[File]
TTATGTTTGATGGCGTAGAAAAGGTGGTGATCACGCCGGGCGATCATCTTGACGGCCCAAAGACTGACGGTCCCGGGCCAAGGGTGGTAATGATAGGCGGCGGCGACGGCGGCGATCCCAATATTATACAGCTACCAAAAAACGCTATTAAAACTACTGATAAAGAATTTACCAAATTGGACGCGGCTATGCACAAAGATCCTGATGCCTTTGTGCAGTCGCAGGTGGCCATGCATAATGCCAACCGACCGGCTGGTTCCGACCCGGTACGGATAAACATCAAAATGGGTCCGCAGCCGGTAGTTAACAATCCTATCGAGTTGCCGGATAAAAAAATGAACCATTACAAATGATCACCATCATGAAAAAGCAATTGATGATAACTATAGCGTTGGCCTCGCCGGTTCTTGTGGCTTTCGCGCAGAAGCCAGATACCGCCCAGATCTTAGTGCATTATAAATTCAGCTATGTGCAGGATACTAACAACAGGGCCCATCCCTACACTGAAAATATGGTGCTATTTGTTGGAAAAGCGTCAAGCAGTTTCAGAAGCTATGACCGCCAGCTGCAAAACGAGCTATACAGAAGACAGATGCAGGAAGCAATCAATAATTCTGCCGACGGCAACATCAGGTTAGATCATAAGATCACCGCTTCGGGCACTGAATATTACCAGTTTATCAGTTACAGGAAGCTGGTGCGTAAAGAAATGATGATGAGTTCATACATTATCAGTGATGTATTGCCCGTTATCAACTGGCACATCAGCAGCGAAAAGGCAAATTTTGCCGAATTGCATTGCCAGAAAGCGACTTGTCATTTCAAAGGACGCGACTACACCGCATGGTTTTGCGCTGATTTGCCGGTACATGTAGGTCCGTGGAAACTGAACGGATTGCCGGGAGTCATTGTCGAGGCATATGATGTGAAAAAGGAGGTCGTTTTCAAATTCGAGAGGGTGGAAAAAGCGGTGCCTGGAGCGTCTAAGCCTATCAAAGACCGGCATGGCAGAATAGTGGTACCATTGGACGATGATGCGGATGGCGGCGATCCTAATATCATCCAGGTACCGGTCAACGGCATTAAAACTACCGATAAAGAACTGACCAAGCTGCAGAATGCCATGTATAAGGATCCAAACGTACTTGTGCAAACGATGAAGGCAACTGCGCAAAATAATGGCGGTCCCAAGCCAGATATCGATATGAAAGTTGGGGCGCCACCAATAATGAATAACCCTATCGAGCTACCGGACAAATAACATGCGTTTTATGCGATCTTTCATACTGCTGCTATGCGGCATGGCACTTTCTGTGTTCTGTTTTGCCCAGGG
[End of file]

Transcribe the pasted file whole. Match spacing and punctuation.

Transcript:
TTATGTTTGATGGCGTAGAAAAGGTGGTGATCACGCCGGGCGATCATCTTGACGGCCCAAAGACTGACGGTCCCGGGCCAAGGGTGGTAATGATAGGCGGCGGCGACGGCGGCGATCCCAATATTATACAGCTACCAAAAAACGCTATTAAAACTACTGATAAAGAATTTACCAAATTGGACGCGGCTATGCACAAAGATCCTGATGCCTTTGTGCAGTCGCAGGTGGCCATGCATAATGCCAACCGACCGGCTGGTTCCGACCCGGTACGGATAAACATCAAAATGGGTCCGCAGCCGGTAGTTAACAATCCTATCGAGTTGCCGGATAAAAAAATGAACCATTACAAATGATCACCATCATGAAAAAGCAATTGATGATAACTATAGCGTTGGCCTCGCCGGTTCTTGTGGCTTTCGCGCAGAAGCCAGATACCGCCCAGATCTTAGTGCATTATAAATTCAGCTATGTGCAGGATACTAACAACAGGGCCCATCCCTACACTGAAAATATGGTGCTATTTGTTGGAAAAGCGTCAAGCAGTTTCAGAAGCTATGACCGCCAGCTGCAAAACGAGCTATACAGAAGACAGATGCAGGAAGCAATCAATAATTCTGCCGACGGCAACATCAGGTTAGATCATAAGATCACCGCTTCGGGCACTGAATATTACCAGTTTATCAGTTACAGGAAGCTGGTGCGTAAAGAAATGATGATGAGTTCATACATTATCAGTGATGTATTGCCCGTTATCAACTGGCACATCAGCAGCGAAAAGGCAAATTTTGCCGAATTGCATTGCCAGAAAGCGACTTGTCATTTCAAAGGACGCGACTACACCGCATGGTTTTGCGCTGATTTGCCGGTACATGTAGGTCCGTGGAAACTGAACGGATTGCCGGGAGTCATTGTCGAGGCATATGATGTGAAAAAGGAGGTCGTTTTCAAATTCGAGAGGGTGGAAAAAGCGGTGCCTGGAGCGTCTAAGCCTATCAAAGACCGGCATGGCAGAATAGTGGTACCATTGGACGATGATGCGGATGGCGGCGATCCTAATATCATCCAGGTACCGGTCAACGGCATTAAAACTACCGATAAAGAACTGACCAAGCTGCAGAATGCCATGTATAAGGATCCAAACGTACTTGTGCAAACGATGAAGGCAACTGCGCAAAATAATGGCGGTCCCAAGCCAGATATCGATATGAAAGTTGGGGCGCCACCAATAATGAATAACCCTATCGAGCTACCGGACAAATAACATGCGTTTTATGCGATCTTTCATACTGCTGCTATGCGGCATGGCACTTTCTGTGTTCTGTTTTGCCCAGGG